The quest for precise timing, it is a mainstay topic for all serious electronic enthusiasts, and for a good reason – it offers so much insights into receivers, oscillators, phase detectors, regulation theory. After mastering such design, the hobbyist has himself earned a masters (or at least bachelor’s) degree.
With the advent of compact and really powderful GPS receivers, like the u-blox devices, receiving GPS signals is no problem any more, and in fact, it has never been over the last 20 years, with various Motorola receivers, etc.
The u-blox devices have a feature that makes a reference frequency (derived from its internal 48 MHz clock) directly available, rather than just the 1 pps signal that is not all that easy to use for locking a 10 MHz reference to it. The u-blox signal, which can provide a jittery 10 MHz, or, preferably, integer-divided 48 MHz (e.g., 8 or 4 or 2 MHz), has been widely used as a reference frequency in the amateur world, and u-blox company and other recommend to use an external PLL to clean up the signal according to below scheme. This implies that the GPS will be running on a drifting local osciallator, and with a good amount of knowledge and software u-blox is mastering the drift prediction and corrections, and after all such effort an external oscillator, typically, an OCXO is kept in sync with the GPS true clock, by even more phase detectors and control loops. It is doable, logical, practical, but not very clever.
Sure there a better and much more expensive GPS receivers, and even special timing-related u-blox devices (about 10x more expensive than the regular receivers), which can control an internal VTCXO (voltage-controlled temperature compensated local oscillator). With such approach, the drift of the local osciallator will be small, and all in sync with the GPS frequency, but still, it is not as precise as a really good metrology grade OCXO. I am still relying on some well aged HP 10811A oscillators.
That’s the magic neo-7m device, or a Chinese copy of it, you never know – but all that really counts is good reception, and this can be easily checked.
Which secrets hide inside the metal can? Well, let’s find out. Most important part, the G7020-KT GPS processor, it is a remarkable piece of engineering, and u-blox must have a crew of the most well educated, highly paid and hard working people to come up with such devices. Also, they know that they must protect their inventions, and even the datasheet of this device is strictly confidential, although you can find it at many places. What you can’t find are some secret control codes that would allow us to use a 10 MHz clock directly as the clock source for this chip – it is running on 26 MHz by default, for whatever reason! Internally, the other frequencies are synthesized from this 26 MHz anyway.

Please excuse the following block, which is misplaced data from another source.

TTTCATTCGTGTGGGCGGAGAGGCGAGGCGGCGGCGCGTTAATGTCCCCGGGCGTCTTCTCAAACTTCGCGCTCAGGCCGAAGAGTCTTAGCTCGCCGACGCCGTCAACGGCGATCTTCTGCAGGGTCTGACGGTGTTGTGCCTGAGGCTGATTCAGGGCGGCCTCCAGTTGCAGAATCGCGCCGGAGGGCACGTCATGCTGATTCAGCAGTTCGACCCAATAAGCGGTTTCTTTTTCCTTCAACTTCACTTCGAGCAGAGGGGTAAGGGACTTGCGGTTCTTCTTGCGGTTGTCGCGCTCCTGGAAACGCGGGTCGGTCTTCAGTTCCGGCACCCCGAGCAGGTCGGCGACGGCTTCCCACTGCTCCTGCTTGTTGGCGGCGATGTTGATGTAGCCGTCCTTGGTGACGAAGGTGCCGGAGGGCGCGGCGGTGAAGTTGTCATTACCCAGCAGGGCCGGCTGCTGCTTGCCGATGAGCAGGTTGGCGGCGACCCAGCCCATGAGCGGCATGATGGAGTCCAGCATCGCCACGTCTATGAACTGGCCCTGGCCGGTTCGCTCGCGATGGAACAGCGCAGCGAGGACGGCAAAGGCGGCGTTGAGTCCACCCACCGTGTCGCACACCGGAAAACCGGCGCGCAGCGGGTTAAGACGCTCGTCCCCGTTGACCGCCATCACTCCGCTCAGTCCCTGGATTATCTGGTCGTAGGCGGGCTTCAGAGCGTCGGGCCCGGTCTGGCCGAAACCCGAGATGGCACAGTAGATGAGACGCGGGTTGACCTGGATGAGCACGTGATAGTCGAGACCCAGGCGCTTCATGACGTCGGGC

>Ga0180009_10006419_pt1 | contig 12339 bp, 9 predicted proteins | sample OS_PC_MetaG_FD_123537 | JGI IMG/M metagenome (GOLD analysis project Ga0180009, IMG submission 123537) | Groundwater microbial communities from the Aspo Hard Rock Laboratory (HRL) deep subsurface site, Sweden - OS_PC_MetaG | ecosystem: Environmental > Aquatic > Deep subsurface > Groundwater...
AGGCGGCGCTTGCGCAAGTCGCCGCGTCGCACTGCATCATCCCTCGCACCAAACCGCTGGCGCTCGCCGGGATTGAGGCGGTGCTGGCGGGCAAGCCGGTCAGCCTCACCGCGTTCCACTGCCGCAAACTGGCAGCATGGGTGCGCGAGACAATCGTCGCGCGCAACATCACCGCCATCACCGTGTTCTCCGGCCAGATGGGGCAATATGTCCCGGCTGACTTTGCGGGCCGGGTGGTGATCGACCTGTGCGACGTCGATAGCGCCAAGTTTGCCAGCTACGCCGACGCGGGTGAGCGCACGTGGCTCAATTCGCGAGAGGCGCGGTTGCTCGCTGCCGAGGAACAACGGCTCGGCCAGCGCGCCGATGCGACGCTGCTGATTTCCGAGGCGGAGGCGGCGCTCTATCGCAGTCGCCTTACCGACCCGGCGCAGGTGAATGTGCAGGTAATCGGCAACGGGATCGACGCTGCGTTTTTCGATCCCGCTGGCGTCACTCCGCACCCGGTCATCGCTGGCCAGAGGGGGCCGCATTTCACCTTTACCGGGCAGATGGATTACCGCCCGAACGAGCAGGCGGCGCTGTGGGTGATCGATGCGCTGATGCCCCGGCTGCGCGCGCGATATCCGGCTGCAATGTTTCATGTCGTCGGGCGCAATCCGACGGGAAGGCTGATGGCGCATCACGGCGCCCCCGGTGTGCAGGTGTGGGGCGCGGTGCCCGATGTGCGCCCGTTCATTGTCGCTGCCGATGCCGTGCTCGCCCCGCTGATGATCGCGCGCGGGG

The typical TCXO performance, it is not bad, drifting along, and we can do some further stability analysis on it. For such a small thermal mass, the performance appears quite good. Accurate to 0.5 ppm over temperature, and 1 ppm per year.
That’s the GPS with the TCXO…
With no effort, the TCXO can be removed, just by holding a soldering iron to it to heat it up.
After removing it, we just solder a thin RF cable in position. In my temporary workshop here, I don’t have better tools, so this must work for now. Ideally, you add a decoupling cap, and solder a wire to a solder post or other propper connection or contact.
We have no good information what level of power is needed at this input, ideally, a 0.8 V p-p min. signal, DC coupled, but we don’t have such signal generator here, only a HP 8662A, which has sinewave output. Using the u-center software, and experimenting, the receiver works well from about -5 dBm of coupled power at the clock input. Operating at 0 dbm, that’s enough, we don’t want to fry this chip.
Even with a small antenna, good reception, within the (wooden) Japanese house.
Now, the feature we are going to use – not the reference frequency output of the u-blox, but the UBX NAV-CLOCK message, which is no less than a phase detector and drift measurement device, of the clock signal, relative to the GPS true-software-reconstructed clock. Marvelous.
As the new 26.0000000 MHz source, we use a 8662A generator with HP 10811A reference, and an EFC (analog frequency control input, about 0.1 Hz per Volt). On top, a 35601A interface, only using the DAC portion of it to generate a tuning voltage from the host computer (connected via GPIB). It is not the most handy DAC, but the only one I have around at the moment.
First, we try without any feedback – Allen deviation. First, the plot using the original TCXO, next, the same receiver (at the same location and setting), with the 8662A (freerunning).
The 8662a – not yet fully warmed up, but already one decade better – or even more, because of the resultion of the phase detector (1 ns!).
Next, we need to do some programming – this will later be put into a microcontroller, but for now, we use a regular PC, running a C program. This program reads the NAV-CLOCK message from the u-blox receiver, does a magic calculation, and then sets the EFC voltage of the OCXO, which in turn determines the 26.000 MHz clock for the same u-blox receiver. And after not too long time, all is frequency looked.
Here, some first results (using a rather small bandwidth regulation loop, just to proof the principle without waiting for too long time).
Introduced some artificial disturbaces, and the system is reacting well.
Next – using a Silicon Labs clock generator, and a stand-alone OCXO to do the same thing, and then, the software needs to be put in a small microcontroller (currently running a rather calculation intensive floating point algorithm). Stay tuned.